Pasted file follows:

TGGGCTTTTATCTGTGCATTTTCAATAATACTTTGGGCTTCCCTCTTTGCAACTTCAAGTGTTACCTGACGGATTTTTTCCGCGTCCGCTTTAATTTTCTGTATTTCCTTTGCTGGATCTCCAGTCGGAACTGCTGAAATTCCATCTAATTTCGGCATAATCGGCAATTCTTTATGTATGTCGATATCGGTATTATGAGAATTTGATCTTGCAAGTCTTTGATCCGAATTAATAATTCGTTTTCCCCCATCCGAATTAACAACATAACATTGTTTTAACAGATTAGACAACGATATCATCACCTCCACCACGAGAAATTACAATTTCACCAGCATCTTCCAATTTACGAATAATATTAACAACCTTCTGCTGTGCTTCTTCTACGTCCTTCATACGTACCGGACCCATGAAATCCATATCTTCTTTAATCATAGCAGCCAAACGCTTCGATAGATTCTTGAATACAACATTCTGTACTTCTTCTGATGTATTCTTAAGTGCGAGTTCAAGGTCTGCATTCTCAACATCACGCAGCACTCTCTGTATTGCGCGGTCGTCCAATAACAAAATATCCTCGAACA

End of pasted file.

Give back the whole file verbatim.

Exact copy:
TGGGCTTTTATCTGTGCATTTTCAATAATACTTTGGGCTTCCCTCTTTGCAACTTCAAGTGTTACCTGACGGATTTTTTCCGCGTCCGCTTTAATTTTCTGTATTTCCTTTGCTGGATCTCCAGTCGGAACTGCTGAAATTCCATCTAATTTCGGCATAATCGGCAATTCTTTATGTATGTCGATATCGGTATTATGAGAATTTGATCTTGCAAGTCTTTGATCCGAATTAATAATTCGTTTTCCCCCATCCGAATTAACAACATAACATTGTTTTAACAGATTAGACAACGATATCATCACCTCCACCACGAGAAATTACAATTTCACCAGCATCTTCCAATTTACGAATAATATTAACAACCTTCTGCTGTGCTTCTTCTACGTCCTTCATACGTACCGGACCCATGAAATCCATATCTTCTTTAATCATAGCAGCCAAACGCTTCGATAGATTCTTGAATACAACATTCTGTACTTCTTCTGATGTATTCTTAAGTGCGAGTTCAAGGTCTGCATTCTCAACATCACGCAGCACTCTCTGTATTGCGCGGTCGTCCAATAACAAAATATCCTCGAACA